And if any Reformation commemoration is going to tell the story of the Reformation faithfully, it is not going to just be about Martin Luther, or just about the Lutheran church. But it will remind us again of God’s story. Of God’s story where sinners are forgiven freely, and the dead are raised to new life.

This central focus of Reformation on God and God’s action is also the hardest part of Reformation. It is easy to get lost in our own story, to make our past the thing that defines us, to believe that the way things were are how they are supposed to be in the future. It is hard to set aside our own past and continually orient ourselves back to God’s story and God’s future…

In fact, as Martin Luther would remind us, it is impossible not to make things about us, it is impossible not to put ourselves into God’s place, whether we are the church of 1517 or 2017.

But what is impossible for us, is not impossible for God.

God who continues to form us into God’s image.

God who continues to make things about forgiveness and mercy; grace and reconciliation.

God who continues to shed us of our own stories and pasts.

God who continues to transform us with the story of resurrection and new life.

God who continues to reform us 500 years on from a church door in Wittenberg.

*This sermon was co-written with Rev. Courtenay Reedman Parker*

We cannot give God what is God’s.

Matthew 22:15-22

 Then he said to them, “Give therefore to the emperor the things that are the emperor’s, and to God the things that are God’s.” When they heard this, they were amazed; and they left him and went away. (Read the whole passage)

We have been journeying through a particular section in the Gospel of Matthew for weeks now. It all began with Jesus teaching in the temple, when Pharisees question his authority. And so Jesus has been telling parables in response. He has talked about sons who do not do what their father asks, he has talked about landowner to his sent his son to collect from murderous tenants and who end up killing the son, Jesus has talked about a proud King who destroys the invited guests who will not come to his son’s wedding banquet and who then throws out another guest who had been pulled of the street because he was wearing the wrong robe.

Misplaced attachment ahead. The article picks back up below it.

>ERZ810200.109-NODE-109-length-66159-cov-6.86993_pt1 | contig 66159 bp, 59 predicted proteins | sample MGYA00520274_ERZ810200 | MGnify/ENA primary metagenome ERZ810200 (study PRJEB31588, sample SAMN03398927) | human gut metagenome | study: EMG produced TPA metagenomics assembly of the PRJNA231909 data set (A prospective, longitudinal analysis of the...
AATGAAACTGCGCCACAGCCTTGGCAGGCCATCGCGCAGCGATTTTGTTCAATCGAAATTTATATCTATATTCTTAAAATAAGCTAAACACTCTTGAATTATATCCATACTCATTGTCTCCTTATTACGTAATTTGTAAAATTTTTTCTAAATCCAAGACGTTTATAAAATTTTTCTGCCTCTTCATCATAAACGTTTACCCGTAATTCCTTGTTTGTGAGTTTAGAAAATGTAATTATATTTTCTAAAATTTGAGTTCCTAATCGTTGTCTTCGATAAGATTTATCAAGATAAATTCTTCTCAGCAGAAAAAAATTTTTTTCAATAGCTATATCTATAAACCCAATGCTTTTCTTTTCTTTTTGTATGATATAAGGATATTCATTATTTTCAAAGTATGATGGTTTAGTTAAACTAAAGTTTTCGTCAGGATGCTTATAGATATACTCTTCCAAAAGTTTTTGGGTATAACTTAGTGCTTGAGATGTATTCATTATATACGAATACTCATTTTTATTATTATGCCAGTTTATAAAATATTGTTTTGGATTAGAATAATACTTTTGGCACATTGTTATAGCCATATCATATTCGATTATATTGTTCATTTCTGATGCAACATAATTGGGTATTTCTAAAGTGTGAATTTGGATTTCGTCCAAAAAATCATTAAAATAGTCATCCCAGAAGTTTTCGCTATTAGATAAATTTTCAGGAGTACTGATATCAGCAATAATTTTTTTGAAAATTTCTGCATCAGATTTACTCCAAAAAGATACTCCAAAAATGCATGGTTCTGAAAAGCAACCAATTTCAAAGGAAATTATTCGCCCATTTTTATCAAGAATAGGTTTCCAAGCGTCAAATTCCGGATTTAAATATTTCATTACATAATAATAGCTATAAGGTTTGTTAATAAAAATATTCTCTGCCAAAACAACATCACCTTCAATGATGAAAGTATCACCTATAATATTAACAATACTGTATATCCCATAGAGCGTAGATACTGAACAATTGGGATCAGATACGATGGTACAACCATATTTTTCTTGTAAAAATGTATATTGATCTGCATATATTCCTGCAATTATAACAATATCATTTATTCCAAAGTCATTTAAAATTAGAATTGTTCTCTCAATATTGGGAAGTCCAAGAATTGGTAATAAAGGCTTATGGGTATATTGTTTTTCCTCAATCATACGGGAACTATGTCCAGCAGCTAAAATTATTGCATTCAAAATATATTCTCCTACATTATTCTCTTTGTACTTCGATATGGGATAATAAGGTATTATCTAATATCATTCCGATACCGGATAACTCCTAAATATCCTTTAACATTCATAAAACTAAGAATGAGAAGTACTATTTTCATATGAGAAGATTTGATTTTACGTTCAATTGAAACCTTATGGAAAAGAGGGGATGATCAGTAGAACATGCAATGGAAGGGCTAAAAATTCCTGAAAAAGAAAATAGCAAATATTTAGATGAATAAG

All of it has been part of a plot to trap Jesus into saying something heretical. And all along the way, Jesus has been showing his audience and us, that we are power hungry sinful people. And that God is radically merciful and outrageously gracious.

And finally, we land today with the question taxes and authority. The Pharisees have questioned Jesus own Authority way back at the beginning of this series interchanges, and now they are questioning to what authority Jesus will submit.

Now, before going any further, knowing some history is vital to understanding what is going on. The question of paying taxes to Rome, was more of a question of idolatry, than it was civic responsibility. Most people in Israel were taxed about 85% of their income. Some to Rome, some to the temple, some to pay off tax collectors, some to the Levites, some to the towns and villages in which they lived. People were bled dry for their money, and were often only allowed to just enough to survive. Most had to go into debt in order to make ends meet. Sound familiar?

However, the issues with paying taxes to the Emperor had to do with the coins themselves. Caesars were considered to be Gods, and the Roman coin the denarius was a constant reminder of that. The Israelites were prohibited from having any other God’s but the God of Abraham and Moses… therefore to even touch a coin would be sin. And yet, their Roman occupiers gave them no choice, since they all must pay taxes. This is why there were money changers in the temple, sinful roman money needed to changed into pure temple money.

So in this context, the Pharisees are trying to trap Jesus so that they can get rid of him and his enthusiastic followers.

Yet, the trap that the Pharisees have set for Jesus reveals something far worse than any kind of blunder that Jesus can step into. They attempt to get Jesus in trouble my making him either choose heresy by denying the one true God or to risk the wrath of the Roman Empire by undermining Caesar’s divinity. Yet in trying to make Jesus choose between the God of Abraham and the imperial Roman overlord, the Pharisees reveal something else.

The way the Pharisees pose the question, by using God as object to catch Jesus with the Pharisees show how their own faith is broken. Faith to them is nothing more than a tool to be exploited, a means to obtain power and influence. Being a Pharisees meant status and material comfort.